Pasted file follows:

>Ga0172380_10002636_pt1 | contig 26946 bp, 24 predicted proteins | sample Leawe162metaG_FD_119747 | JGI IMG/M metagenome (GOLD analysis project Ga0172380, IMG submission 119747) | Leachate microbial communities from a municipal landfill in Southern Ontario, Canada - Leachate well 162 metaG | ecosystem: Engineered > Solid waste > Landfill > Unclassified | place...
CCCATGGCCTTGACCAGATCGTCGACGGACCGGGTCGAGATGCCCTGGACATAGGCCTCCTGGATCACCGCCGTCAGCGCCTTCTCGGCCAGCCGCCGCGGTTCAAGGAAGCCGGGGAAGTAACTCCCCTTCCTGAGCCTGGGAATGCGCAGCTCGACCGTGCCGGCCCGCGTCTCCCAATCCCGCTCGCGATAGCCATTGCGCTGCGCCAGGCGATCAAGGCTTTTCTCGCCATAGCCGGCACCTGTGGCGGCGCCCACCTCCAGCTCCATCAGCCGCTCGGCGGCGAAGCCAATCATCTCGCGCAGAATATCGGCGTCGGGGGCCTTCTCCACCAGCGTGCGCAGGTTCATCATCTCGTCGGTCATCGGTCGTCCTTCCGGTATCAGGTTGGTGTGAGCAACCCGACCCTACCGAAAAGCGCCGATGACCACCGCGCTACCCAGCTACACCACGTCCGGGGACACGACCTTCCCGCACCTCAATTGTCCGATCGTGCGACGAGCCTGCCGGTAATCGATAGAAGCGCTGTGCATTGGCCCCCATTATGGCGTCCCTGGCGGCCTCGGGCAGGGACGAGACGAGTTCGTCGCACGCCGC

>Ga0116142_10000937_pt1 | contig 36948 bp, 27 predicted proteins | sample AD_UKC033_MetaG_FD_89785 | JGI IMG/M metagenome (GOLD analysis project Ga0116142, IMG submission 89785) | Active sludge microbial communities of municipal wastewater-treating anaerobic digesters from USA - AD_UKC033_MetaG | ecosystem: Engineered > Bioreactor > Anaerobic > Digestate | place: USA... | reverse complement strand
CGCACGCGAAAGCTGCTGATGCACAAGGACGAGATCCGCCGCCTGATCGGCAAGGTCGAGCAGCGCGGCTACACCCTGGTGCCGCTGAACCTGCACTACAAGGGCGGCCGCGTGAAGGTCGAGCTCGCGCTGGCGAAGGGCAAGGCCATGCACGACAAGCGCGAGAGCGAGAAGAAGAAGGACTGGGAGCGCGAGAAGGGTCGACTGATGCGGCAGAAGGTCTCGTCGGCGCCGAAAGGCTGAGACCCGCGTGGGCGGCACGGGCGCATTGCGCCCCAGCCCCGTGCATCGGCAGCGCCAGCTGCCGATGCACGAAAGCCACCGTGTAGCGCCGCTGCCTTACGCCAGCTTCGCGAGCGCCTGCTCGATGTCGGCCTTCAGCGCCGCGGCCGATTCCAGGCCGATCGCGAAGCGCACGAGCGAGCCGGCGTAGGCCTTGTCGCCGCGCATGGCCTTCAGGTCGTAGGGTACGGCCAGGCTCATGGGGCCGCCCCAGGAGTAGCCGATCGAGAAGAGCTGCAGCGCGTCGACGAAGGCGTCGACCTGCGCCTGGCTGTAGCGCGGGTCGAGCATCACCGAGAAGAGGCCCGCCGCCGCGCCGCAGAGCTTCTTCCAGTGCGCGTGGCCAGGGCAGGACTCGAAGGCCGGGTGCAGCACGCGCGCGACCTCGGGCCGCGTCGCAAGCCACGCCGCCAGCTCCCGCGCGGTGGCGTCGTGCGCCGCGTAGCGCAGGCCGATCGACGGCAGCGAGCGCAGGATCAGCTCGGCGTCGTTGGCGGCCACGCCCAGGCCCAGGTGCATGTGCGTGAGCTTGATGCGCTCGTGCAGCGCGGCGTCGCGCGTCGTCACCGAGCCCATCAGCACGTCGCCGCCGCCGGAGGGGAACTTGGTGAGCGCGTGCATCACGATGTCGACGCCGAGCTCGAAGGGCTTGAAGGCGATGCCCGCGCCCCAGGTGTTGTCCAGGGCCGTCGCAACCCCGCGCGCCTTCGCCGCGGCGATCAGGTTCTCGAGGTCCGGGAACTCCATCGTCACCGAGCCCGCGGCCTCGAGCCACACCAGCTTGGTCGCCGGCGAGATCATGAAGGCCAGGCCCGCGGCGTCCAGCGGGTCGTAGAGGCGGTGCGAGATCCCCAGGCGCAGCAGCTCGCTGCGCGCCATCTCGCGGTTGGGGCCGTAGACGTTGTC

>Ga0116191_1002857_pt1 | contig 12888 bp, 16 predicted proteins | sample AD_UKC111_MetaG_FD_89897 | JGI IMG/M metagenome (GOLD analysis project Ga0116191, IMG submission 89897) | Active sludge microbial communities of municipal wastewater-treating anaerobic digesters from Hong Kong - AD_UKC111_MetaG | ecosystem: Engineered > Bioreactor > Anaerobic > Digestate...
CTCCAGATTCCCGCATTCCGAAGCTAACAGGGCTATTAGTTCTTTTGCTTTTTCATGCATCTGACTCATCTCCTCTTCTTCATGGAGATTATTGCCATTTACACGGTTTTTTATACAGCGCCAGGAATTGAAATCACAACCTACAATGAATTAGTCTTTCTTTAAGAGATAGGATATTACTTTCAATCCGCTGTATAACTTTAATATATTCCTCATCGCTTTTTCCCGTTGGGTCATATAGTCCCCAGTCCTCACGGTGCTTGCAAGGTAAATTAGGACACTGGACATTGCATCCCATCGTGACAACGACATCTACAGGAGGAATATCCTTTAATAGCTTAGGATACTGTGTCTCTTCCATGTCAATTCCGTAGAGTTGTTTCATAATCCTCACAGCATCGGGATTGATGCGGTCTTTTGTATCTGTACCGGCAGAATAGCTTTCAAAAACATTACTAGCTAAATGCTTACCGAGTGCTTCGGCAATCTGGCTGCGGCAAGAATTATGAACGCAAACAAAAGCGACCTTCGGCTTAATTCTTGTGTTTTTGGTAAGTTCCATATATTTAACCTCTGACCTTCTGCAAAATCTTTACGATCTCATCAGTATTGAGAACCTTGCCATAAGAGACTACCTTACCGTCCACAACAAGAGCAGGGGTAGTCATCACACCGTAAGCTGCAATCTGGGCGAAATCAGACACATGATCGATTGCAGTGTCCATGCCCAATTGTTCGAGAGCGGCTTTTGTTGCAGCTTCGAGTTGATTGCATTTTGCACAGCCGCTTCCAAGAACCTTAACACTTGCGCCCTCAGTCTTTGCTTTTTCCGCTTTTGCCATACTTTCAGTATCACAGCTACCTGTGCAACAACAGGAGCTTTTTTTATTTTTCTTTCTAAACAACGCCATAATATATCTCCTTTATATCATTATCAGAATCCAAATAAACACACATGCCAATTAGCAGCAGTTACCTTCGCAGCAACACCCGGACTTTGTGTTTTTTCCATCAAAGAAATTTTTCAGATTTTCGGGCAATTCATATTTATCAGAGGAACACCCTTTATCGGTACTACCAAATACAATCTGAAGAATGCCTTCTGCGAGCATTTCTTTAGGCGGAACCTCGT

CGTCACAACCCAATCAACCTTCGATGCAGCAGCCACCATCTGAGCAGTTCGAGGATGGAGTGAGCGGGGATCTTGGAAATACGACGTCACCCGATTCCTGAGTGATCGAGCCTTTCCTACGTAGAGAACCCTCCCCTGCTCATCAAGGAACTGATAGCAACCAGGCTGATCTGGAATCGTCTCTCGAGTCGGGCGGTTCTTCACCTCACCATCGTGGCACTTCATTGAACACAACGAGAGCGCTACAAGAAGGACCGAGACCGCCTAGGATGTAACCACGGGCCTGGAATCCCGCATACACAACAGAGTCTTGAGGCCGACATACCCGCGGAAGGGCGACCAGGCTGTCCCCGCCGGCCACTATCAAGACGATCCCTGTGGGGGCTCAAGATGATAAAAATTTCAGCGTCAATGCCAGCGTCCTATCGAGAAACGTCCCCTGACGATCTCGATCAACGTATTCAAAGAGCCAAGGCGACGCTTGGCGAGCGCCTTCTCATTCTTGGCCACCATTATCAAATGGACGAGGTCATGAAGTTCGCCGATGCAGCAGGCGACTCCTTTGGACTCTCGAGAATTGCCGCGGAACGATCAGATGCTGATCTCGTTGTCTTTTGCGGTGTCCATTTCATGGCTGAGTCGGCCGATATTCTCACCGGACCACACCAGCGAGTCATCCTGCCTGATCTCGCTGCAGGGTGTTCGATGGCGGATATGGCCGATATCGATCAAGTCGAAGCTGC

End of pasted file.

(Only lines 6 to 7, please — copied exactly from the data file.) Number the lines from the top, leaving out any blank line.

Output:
CTCCAGATTCCCGCATTCCGAAGCTAACAGGGCTATTAGTTCTTTTGCTTTTTCATGCATCTGACTCATCTCCTCTTCTTCATGGAGATTATTGCCATTTACACGGTTTTTTATACAGCGCCAGGAATTGAAATCACAACCTACAATGAATTAGTCTTTCTTTAAGAGATAGGATATTACTTTCAATCCGCTGTATAACTTTAATATATTCCTCATCGCTTTTTCCCGTTGGGTCATATAGTCCCCAGTCCTCACGGTGCTTGCAAGGTAAATTAGGACACTGGACATTGCATCCCATCGTGACAACGACATCTACAGGAGGAATATCCTTTAATAGCTTAGGATACTGTGTCTCTTCCATGTCAATTCCGTAGAGTTGTTTCATAATCCTCACAGCATCGGGATTGATGCGGTCTTTTGTATCTGTACCGGCAGAATAGCTTTCAAAAACATTACTAGCTAAATGCTTACCGAGTGCTTCGGCAATCTGGCTGCGGCAAGAATTATGAACGCAAACAAAAGCGACCTTCGGCTTAATTCTTGTGTTTTTGGTAAGTTCCATATATTTAACCTCTGACCTTCTGCAAAATCTTTACGATCTCATCAGTATTGAGAACCTTGCCATAAGAGACTACCTTACCGTCCACAACAAGAGCAGGGGTAGTCATCACACCGTAAGCTGCAATCTGGGCGAAATCAGACACATGATCGATTGCAGTGTCCATGCCCAATTGTTCGAGAGCGGCTTTTGTTGCAGCTTCGAGTTGATTGCATTTTGCACAGCCGCTTCCAAGAACCTTAACACTTGCGCCCTCAGTCTTTGCTTTTTCCGCTTTTGCCATACTTTCAGTATCACAGCTACCTGTGCAACAACAGGAGCTTTTTTTATTTTTCTTTCTAAACAACGCCATAATATATCTCCTTTATATCATTATCAGAATCCAAATAAACACACATGCCAATTAGCAGCAGTTACCTTCGCAGCAACACCCGGACTTTGTGTTTTTTCCATCAAAGAAATTTTTCAGATTTTCGGGCAATTCATATTTATCAGAGGAACACCCTTTATCGGTACTACCAAATACAATCTGAAGAATGCCTTCTGCGAGCATTTCTTTAGGCGGAACCTCGT

CGTCACAACCCAATCAACCTTCGATGCAGCAGCCACCATCTGAGCAGTTCGAGGATGGAGTGAGCGGGGATCTTGGAAATACGACGTCACCCGATTCCTGAGTGATCGAGCCTTTCCTACGTAGAGAACCCTCCCCTGCTCATCAAGGAACTGATAGCAACCAGGCTGATCTGGAATCGTCTCTCGAGTCGGGCGGTTCTTCACCTCACCATCGTGGCACTTCATTGAACACAACGAGAGCGCTACAAGAAGGACCGAGACCGCCTAGGATGTAACCACGGGCCTGGAATCCCGCATACACAACAGAGTCTTGAGGCCGACATACCCGCGGAAGGGCGACCAGGCTGTCCCCGCCGGCCACTATCAAGACGATCCCTGTGGGGGCTCAAGATGATAAAAATTTCAGCGTCAATGCCAGCGTCCTATCGAGAAACGTCCCCTGACGATCTCGATCAACGTATTCAAAGAGCCAAGGCGACGCTTGGCGAGCGCCTTCTCATTCTTGGCCACCATTATCAAATGGACGAGGTCATGAAGTTCGCCGATGCAGCAGGCGACTCCTTTGGACTCTCGAGAATTGCCGCGGAACGATCAGATGCTGATCTCGTTGTCTTTTGCGGTGTCCATTTCATGGCTGAGTCGGCCGATATTCTCACCGGACCACACCAGCGAGTCATCCTGCCTGATCTCGCTGCAGGGTGTTCGATGGCGGATATGGCCGATATCGATCAAGTCGAAGCTGC